Written by Adrian Liston
Illustrated by Tenmei
This book was written for Hayden, my kind-hearted son. You bring me joy and laughter every day. I could not have asked for a more thoughtful work-from-home colleague during the COVID lockdown than my gentle boy. Thank you for all the fruit platters and the science-fact-of-the-week! Your Daddy.
To Fabrizia, a fantastic scientist and friend, TM.
ABOUT THE AUTHORS
Prof. Adrian Liston is a biomedical researcher at the Babraham Institute and Churchill College (University of Cambridge), specialising in immunology and genetics. Dr. Sonia Agüera-Gonzalez (Tenmei) is an illustrator and outreach educator, previously a biomedical researcher in cancer and immunology.
All the authors’s proceeds will go towards the support of research into the immune system and public engagement on immunology and vaccination.
Daddy, is this going to hurt? Not much Maya.
Vaccines are the most marvellous medicines, they just hurt for a second, then, they protect you from horrible diseases for your entire life.
Back in the olden days, before vaccines were invented, infectious diseases spread
from person to person, making everyone really sick.
To make vaccines, scientists take the microbes that cause diseases, then break them up into little pieces that can't hurt you. When the doctor injects them into you, your immune system sees them, and practises on them.
getting strong, stronger... and stronger...
It is just like that time you practised for the running race at school, Remember how everyone thought Hallie would win the race, because she was the tallest? But you practised and practised and got faster and faster.
While Hallie thought she was the fastest and never practised
All the practise paid off, and you won!
A vaccine lets the immune system practise and get super-strong, so that when you get a disease your immune system is superpowerful and defeats it before you get sick.
But how does the immune system practise?
Good question Maya!
In our blood we have special little cells, a lot like tiny robots, called B cells and T cells.
For every nasty microbe that could infect us, there is a special B cell and T cell that know how to battle it.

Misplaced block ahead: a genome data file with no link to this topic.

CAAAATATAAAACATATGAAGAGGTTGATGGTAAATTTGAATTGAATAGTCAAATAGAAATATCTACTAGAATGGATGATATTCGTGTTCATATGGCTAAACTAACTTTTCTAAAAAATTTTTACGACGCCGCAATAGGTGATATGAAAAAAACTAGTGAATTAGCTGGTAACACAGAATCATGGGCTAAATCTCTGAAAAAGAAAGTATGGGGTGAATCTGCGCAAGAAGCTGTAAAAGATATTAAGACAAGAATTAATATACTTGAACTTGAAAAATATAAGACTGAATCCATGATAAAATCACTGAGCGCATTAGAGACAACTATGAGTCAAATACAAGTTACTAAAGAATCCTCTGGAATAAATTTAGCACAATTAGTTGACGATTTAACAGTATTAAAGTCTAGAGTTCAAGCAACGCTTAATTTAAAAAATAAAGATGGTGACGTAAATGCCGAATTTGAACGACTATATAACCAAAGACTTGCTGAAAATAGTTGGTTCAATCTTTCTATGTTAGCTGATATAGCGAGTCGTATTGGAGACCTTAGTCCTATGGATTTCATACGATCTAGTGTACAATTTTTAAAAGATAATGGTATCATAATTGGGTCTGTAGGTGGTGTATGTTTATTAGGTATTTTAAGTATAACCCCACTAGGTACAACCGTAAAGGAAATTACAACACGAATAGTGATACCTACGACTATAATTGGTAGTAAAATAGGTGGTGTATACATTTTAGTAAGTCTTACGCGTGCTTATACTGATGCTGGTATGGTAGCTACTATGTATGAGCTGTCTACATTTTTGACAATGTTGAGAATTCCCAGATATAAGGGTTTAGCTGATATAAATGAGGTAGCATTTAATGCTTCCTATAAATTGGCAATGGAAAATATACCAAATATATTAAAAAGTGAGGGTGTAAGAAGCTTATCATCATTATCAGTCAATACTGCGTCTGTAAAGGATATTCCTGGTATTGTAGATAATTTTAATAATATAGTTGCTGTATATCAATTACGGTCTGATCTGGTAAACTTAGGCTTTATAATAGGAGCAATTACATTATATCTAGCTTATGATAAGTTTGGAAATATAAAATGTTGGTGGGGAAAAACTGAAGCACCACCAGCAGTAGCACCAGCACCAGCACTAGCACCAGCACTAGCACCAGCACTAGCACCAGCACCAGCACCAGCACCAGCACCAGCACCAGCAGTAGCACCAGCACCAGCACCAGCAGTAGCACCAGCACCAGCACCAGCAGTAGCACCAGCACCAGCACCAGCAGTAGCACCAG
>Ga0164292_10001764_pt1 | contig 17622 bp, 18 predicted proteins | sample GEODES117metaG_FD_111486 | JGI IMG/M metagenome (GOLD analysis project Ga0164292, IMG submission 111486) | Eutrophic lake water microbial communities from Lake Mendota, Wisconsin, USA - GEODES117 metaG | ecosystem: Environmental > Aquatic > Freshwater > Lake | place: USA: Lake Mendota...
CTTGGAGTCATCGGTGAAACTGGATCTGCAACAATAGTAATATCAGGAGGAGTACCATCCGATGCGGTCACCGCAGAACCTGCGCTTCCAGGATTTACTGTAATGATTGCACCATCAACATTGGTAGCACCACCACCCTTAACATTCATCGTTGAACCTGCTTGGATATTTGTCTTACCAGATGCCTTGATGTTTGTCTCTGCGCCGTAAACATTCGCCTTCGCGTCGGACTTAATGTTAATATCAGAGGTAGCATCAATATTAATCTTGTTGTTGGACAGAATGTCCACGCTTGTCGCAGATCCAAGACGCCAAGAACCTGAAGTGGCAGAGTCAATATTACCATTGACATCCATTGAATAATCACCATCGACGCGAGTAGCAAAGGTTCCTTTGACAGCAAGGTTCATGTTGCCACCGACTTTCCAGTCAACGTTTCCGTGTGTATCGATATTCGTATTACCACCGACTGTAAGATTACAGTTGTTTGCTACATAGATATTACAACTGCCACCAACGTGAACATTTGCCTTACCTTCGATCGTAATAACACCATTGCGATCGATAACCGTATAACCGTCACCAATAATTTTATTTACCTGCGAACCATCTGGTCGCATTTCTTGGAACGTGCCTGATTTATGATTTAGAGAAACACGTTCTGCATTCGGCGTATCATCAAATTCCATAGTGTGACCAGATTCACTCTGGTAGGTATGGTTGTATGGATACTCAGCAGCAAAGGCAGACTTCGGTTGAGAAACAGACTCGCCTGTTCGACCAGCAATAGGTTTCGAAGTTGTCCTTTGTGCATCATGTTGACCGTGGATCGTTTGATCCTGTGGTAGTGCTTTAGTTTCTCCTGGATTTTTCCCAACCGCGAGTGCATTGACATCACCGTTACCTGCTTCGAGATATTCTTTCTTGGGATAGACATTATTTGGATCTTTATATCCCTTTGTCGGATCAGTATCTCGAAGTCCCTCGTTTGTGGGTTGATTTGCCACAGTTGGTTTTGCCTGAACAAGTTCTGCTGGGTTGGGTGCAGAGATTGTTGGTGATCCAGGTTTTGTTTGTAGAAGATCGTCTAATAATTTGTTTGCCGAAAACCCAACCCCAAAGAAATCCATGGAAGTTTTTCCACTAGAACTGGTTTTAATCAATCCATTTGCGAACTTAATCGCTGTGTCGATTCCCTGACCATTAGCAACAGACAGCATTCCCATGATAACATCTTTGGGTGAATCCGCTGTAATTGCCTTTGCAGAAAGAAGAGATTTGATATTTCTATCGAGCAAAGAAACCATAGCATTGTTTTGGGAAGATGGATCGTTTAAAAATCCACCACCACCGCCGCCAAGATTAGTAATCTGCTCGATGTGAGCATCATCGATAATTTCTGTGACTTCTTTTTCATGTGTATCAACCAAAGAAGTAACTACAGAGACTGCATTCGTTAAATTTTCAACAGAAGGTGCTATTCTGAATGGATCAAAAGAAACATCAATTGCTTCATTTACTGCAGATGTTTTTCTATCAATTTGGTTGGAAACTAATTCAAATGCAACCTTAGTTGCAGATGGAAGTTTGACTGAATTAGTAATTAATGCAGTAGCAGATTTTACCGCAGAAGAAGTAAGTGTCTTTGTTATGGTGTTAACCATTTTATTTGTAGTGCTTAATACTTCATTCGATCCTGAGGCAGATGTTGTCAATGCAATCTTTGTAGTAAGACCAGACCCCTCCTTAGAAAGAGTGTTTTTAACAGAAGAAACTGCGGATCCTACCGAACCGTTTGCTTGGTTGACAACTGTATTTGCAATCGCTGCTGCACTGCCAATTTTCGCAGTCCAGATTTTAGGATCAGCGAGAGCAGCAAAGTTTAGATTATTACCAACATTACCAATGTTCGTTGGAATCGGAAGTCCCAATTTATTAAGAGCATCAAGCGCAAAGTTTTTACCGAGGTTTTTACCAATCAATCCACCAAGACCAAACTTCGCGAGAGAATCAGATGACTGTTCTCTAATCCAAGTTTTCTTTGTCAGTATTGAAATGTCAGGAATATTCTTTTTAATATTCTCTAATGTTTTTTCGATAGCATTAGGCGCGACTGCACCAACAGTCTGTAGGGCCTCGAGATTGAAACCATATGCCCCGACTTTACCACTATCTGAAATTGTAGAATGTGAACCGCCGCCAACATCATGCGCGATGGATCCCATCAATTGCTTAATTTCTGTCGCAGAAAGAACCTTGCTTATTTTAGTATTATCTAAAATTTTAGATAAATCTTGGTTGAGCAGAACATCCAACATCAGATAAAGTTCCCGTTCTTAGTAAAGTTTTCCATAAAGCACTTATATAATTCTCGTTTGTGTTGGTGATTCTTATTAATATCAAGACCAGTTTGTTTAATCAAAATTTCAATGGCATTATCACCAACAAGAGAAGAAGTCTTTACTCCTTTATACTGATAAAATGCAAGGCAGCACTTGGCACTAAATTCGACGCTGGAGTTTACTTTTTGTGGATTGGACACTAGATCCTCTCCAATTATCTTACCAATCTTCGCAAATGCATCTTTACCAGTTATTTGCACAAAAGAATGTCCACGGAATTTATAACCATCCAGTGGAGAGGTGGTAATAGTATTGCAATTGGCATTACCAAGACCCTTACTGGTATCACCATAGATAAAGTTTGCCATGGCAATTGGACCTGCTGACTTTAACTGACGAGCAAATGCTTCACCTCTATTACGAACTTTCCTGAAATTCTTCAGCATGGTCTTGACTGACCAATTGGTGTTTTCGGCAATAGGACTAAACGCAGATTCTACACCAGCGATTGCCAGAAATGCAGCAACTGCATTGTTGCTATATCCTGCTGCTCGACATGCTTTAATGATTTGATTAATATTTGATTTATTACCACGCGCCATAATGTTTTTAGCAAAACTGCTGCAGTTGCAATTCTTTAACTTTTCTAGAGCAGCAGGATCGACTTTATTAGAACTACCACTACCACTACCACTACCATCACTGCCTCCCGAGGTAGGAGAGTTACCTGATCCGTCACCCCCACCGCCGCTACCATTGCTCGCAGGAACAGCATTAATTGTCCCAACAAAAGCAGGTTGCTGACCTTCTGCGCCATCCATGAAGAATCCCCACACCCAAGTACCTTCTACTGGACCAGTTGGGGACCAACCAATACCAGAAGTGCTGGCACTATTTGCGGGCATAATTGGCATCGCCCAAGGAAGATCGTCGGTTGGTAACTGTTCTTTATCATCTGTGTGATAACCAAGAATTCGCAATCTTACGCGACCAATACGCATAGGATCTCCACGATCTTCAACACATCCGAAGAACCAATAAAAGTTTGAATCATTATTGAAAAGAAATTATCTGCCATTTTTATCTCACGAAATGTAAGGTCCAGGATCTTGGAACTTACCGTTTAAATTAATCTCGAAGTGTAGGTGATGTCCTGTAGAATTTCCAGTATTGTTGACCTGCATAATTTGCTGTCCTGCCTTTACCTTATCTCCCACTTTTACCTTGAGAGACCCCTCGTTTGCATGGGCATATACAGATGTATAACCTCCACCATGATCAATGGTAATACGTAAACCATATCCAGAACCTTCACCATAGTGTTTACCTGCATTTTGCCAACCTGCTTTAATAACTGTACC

When the broken up bits of microbe are injected into us, other cells called dendritic cells sniff the clues and sounds the alarm.
Are we there yet?
Yay! It is our big day!
Every T cell and B cell pair has its own special talent for fighting different microbes. The dendritic cell shows the clues to all the T cells and B cells, until it finds the special pair that can defeat the nasty microbe in the vaccine
Maybe next time...
Special Power: Multiply!
Years later, when you least expect it, the nasty microbe gets into your body and tries to make you sick.
Stop right there! We won’t let you pass!
Yeah? You and whose army?
This is not a drill, this is not a drill!
Team Vaccine, activate!
Smoke me a kipper...
See how you like these antibodies!
The microbe doesn’t stand a chance, because the immune system has already practised the battle on the virus.
That’s it, one small needle and you are protected for life.
Thank you for getting me vaccinated Daddy.
My favourite part is that my immune system is now super-strong, so I won’t get sick. But my favourite, favourite part is getting to have ice cream afterwards.
VIB is a life sciences research institute in Flanders, Belgium. Through the “Grand Challenges Program”, the VIB seeks to increase the societal impact of VIB research. The University of Leuven, founded in 1425, is the oldest university in Belgium. The University of Leuven has an active program of clinical research on primary immunodeficiencies. The Babraham Institute undertakes world-class life sciences research to generate new knowledge of biological mechanisms underpinning ageing, development and the maintenance of health. By determining how the body reacts to dietary and environmental stimuli and manages microbial and viral interactions, we aim to improve wellbeing and support healthier ageing. The Biotechnology and Biological Sciences Research Council (BBSRC) is part of UK Research and Innovation. The BBSRC is the largest UK public funder of non-medical bioscience, and funds the Babraham Institute.
Churchill is a modern and forwardlooking constituent college of the University of Cambridge. Churchill College is known for its focus on science and technology and its welcoming approach to diversity.
If you would like to support further research into the immune system and public engagement, please make a donation by transferring to IBAN number GB08LOYD30915603323705, BIC: LOYDGB21018 using reference “Battle Robots“ in the description.
Follow Maya as she learns all about vaccines the most marvellous medicines. Maya learns how the immune system works, and how vaccines help the immune system to be strong.
Whether it is the immune system or a running race, the lesson is clear - practise makes perfect!